Pygmalion-esque by nature, Lady Maiko is inspired by George Bernard Shaw’s original play which debuted in 1913. This cinematic interpretation of My Fair Lady is inspired, yet sticks rather closely to the premise of provincial country bumpkin being coached by a professor to speak more eloquently.
The film’s opening scene pulls you into the drama straight away. We see Haruko (Mone Kamishiraishi) who is a slip of a thing, arriving under the cover of darkness in Kyoto clutching a suitcase and not much else. She is following her dreams of becoming a Kyoto geisha, and not having a formal introduction into the sisterhood, or someone to vouch for her, Haruko is quickly shown the door to return home.
She is an outsider, but she doesn’t care. Haruko perseveres, and after winning over the lady of the house Satoharu (Tamiyo Kusakari), our plucky heroine soon embarks on a journey to change herself into a sophisticated, elegant lady in waiting. Hiroki Hasegawa’s professor is a nuanced delight. It is this character which takes the most liberties with subtle intonations that is a refreshing break from the usual brashness of the Pygmalion professor.
It is rare that you see a Japanese musical and this is admittedly, my first one. I found it to be a melodious mélange of comedy and drama, yet it sometimes feels as if it is being performed on a theatre setting. This isn’t a bad thing, it does remind you on a few occasions of the origins of the film being a theatrical production.
The film gathers pace in the latter part, where we see greater interaction of other tertiary characters. Tomio Aoki (Naoto Takenaka) elicits bellyful laughs galore, and the compact cast make this one visual treat. The grand finale is tender, which is where we learn Haruko’s real reason for rocking up on that cold dark night months ago.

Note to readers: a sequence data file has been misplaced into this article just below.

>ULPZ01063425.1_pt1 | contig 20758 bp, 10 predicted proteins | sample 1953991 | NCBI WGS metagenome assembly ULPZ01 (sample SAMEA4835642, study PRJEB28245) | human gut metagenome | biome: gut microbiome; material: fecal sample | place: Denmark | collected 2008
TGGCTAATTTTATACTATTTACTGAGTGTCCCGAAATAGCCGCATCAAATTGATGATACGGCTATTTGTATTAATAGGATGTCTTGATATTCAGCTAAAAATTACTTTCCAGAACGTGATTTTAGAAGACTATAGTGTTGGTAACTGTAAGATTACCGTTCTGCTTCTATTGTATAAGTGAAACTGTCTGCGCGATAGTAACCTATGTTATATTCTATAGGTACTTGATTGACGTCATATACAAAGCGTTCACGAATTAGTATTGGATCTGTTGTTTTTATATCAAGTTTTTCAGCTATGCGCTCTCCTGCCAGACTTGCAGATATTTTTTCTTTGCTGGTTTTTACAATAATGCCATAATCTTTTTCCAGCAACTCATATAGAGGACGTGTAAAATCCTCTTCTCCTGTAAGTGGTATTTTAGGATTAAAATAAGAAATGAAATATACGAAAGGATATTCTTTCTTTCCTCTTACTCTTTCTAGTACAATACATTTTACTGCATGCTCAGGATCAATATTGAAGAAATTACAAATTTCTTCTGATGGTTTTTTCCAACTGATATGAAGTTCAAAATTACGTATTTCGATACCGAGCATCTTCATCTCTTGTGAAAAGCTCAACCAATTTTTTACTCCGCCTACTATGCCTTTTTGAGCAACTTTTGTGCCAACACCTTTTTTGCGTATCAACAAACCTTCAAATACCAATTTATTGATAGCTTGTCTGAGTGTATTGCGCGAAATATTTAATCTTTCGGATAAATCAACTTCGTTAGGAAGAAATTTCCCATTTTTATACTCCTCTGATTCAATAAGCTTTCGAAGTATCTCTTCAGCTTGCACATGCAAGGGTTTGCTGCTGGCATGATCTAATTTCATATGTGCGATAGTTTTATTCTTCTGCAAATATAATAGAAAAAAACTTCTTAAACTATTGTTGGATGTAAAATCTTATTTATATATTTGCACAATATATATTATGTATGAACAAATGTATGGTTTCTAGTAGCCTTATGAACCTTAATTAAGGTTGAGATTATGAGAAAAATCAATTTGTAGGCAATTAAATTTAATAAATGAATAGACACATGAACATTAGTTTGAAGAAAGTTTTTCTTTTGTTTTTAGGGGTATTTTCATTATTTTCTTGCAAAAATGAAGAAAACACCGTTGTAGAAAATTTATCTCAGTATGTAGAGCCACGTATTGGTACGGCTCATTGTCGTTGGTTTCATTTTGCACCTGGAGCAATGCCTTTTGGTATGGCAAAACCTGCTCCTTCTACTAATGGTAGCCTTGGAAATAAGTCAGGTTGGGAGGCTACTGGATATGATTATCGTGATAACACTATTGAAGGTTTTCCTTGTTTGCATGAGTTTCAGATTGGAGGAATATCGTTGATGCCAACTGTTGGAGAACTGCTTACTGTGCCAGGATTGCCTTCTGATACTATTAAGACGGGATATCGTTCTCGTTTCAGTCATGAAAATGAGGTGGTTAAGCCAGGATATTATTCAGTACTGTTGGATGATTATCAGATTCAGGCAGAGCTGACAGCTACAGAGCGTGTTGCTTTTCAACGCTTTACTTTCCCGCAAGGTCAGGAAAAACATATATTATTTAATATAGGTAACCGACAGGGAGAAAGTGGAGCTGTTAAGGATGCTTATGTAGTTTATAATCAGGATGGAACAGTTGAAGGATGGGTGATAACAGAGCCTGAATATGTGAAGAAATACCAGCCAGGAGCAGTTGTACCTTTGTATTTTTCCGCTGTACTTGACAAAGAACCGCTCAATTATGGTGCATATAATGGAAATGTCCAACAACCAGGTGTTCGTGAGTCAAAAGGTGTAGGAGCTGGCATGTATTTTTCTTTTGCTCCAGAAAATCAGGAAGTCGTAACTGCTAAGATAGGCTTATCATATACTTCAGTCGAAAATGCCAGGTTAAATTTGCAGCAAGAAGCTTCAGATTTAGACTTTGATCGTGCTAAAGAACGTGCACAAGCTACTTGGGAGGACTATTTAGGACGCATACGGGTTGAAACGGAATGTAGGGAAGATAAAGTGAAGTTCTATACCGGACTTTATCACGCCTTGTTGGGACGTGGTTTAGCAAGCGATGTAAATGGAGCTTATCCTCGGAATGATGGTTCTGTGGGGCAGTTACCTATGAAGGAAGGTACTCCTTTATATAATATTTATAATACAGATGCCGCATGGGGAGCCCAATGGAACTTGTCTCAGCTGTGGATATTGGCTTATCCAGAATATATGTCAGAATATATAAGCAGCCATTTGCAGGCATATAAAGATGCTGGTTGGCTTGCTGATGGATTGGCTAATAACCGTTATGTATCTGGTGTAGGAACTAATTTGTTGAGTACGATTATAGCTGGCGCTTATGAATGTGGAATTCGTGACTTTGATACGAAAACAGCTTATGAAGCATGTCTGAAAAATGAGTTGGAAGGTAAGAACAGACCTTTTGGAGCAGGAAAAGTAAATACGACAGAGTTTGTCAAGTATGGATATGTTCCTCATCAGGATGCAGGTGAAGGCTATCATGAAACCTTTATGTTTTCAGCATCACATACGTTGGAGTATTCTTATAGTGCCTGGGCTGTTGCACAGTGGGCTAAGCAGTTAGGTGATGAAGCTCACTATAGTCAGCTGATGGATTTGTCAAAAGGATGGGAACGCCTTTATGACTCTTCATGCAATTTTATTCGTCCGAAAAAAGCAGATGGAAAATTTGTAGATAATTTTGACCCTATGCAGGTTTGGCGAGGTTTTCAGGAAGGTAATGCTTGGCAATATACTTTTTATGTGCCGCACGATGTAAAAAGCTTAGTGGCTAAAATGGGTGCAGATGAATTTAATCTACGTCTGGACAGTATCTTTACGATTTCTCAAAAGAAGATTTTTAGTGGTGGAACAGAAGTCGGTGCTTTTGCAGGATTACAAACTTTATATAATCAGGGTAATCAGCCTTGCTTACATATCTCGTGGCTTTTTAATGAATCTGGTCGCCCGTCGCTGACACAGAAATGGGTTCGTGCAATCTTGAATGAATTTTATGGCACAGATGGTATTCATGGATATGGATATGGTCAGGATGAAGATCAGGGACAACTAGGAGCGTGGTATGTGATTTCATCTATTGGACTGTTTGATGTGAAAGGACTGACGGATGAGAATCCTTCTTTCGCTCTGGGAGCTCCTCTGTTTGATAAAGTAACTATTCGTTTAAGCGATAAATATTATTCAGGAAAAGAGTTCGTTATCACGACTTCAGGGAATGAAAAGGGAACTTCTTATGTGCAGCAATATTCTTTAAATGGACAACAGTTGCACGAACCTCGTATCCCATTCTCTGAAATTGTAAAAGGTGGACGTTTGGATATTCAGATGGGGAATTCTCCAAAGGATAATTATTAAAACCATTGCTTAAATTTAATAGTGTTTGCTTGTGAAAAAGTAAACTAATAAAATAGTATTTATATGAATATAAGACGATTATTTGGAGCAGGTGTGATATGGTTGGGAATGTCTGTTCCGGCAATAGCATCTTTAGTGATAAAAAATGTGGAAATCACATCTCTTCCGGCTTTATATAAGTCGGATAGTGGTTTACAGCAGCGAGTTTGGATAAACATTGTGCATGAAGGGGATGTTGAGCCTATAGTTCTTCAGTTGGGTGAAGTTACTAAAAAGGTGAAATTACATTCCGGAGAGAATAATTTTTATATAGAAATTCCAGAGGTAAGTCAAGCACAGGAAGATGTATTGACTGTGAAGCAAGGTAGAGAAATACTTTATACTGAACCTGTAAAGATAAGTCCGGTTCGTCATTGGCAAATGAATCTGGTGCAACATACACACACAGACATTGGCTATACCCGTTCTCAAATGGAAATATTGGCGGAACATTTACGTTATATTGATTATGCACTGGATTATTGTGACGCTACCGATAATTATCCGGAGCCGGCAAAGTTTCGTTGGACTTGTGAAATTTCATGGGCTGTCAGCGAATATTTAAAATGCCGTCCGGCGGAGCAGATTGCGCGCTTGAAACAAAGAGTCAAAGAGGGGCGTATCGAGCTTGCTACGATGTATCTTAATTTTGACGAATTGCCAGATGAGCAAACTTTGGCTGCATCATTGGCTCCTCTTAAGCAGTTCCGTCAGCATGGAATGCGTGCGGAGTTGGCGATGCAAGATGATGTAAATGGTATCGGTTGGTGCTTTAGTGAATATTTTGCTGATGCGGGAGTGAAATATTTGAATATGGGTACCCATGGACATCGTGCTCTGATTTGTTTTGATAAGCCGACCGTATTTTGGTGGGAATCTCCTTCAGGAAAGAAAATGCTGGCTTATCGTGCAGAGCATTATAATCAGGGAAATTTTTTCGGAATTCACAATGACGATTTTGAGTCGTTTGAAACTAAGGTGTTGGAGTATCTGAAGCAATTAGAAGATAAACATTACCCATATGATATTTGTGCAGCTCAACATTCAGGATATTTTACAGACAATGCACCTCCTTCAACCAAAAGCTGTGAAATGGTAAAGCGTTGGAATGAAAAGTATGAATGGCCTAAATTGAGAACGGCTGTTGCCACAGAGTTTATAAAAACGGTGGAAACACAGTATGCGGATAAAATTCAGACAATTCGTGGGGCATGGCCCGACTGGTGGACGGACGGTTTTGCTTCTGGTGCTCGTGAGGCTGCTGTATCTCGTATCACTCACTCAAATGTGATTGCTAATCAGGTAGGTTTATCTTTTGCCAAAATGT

Universal themes of love, hope and belonging abound in Lady Maiko. It’s a thought-provoking film that will have you Googling the actors, to see what else they have appeared in. The film itself is created with tenderness and charm in the very capable hands of Masayuki Suo, no stranger to the film scene. He is best known for Sumo Do, Sumo Don’t and Shall We Dance? both clinching him the Director of the Year at the Japan Academy Awards in 1992 and 1996 respectively.
I loved watching Lady Maiko. Mone Kamishiraishi shines as Haruko, and it’s difficult not be held captive by her wide-eyed innocence, and fragility that she brings to the role. Haruko losing her voice due to stress is touching, comic and slowly, subtly, this act informs the voyeur of the many complexities of being a geisha. This film will delight, educate, and it may even inspire you to make like Haruko, trek to Kyoto and become a geisha.
The Japan Film Foundation is currently touring the UK. For details where you can view the Japanese films being showcased, go to www.jpf-film.org.uk/films/lady-maiko now.